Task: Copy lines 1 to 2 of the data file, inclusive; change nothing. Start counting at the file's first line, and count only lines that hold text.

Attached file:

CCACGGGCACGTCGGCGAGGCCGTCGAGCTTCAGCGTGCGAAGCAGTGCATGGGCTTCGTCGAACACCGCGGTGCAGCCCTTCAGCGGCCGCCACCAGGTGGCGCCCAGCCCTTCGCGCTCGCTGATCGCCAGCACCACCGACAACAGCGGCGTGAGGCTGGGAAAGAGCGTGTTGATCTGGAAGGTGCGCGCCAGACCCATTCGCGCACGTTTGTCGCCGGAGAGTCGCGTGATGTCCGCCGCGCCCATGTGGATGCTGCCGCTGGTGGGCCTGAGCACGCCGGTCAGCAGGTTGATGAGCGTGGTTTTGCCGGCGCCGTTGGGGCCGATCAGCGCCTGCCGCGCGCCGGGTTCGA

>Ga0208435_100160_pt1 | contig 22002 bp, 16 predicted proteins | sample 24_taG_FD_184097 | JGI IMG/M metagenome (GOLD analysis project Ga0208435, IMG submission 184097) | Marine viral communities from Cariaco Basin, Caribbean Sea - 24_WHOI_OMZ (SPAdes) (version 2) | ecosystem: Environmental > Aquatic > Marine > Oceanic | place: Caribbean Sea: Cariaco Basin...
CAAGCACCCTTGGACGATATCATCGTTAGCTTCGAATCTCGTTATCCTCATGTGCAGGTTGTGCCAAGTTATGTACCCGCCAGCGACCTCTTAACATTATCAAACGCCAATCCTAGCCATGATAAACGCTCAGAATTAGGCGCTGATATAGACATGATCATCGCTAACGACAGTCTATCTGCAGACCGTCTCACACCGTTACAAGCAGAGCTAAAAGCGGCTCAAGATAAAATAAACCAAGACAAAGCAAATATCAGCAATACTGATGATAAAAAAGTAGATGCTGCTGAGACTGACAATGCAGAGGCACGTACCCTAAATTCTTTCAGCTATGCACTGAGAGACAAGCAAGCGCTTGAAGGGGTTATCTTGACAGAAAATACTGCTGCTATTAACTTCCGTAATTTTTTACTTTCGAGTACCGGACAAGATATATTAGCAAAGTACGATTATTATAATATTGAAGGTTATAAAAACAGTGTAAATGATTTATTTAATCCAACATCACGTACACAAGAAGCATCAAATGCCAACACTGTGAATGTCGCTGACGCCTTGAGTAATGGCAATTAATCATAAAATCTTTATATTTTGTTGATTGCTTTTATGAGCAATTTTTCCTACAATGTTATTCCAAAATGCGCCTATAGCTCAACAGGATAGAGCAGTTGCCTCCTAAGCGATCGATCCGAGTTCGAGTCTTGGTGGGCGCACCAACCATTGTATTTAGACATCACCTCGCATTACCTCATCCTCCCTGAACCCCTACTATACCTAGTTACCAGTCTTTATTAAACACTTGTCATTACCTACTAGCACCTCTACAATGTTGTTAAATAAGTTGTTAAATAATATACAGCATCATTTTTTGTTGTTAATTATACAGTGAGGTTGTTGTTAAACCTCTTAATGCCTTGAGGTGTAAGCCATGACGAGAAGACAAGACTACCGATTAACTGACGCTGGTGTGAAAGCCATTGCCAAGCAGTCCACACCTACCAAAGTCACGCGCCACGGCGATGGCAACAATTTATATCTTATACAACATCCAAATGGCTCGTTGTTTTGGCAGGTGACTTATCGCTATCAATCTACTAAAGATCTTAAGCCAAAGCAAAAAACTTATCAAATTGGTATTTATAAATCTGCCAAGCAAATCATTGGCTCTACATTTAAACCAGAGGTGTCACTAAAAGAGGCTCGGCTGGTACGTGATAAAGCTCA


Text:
CCACGGGCACGTCGGCGAGGCCGTCGAGCTTCAGCGTGCGAAGCAGTGCATGGGCTTCGTCGAACACCGCGGTGCAGCCCTTCAGCGGCCGCCACCAGGTGGCGCCCAGCCCTTCGCGCTCGCTGATCGCCAGCACCACCGACAACAGCGGCGTGAGGCTGGGAAAGAGCGTGTTGATCTGGAAGGTGCGCGCCAGACCCATTCGCGCACGTTTGTCGCCGGAGAGTCGCGTGATGTCCGCCGCGCCCATGTGGATGCTGCCGCTGGTGGGCCTGAGCACGCCGGTCAGCAGGTTGATGAGCGTGGTTTTGCCGGCGCCGTTGGGGCCGATCAGCGCCTGCCGCGCGCCGGGTTCGA

>Ga0208435_100160_pt1 | contig 22002 bp, 16 predicted proteins | sample 24_taG_FD_184097 | JGI IMG/M metagenome (GOLD analysis project Ga0208435, IMG submission 184097) | Marine viral communities from Cariaco Basin, Caribbean Sea - 24_WHOI_OMZ (SPAdes) (version 2) | ecosystem: Environmental > Aquatic > Marine > Oceanic | place: Caribbean Sea: Cariaco Basin...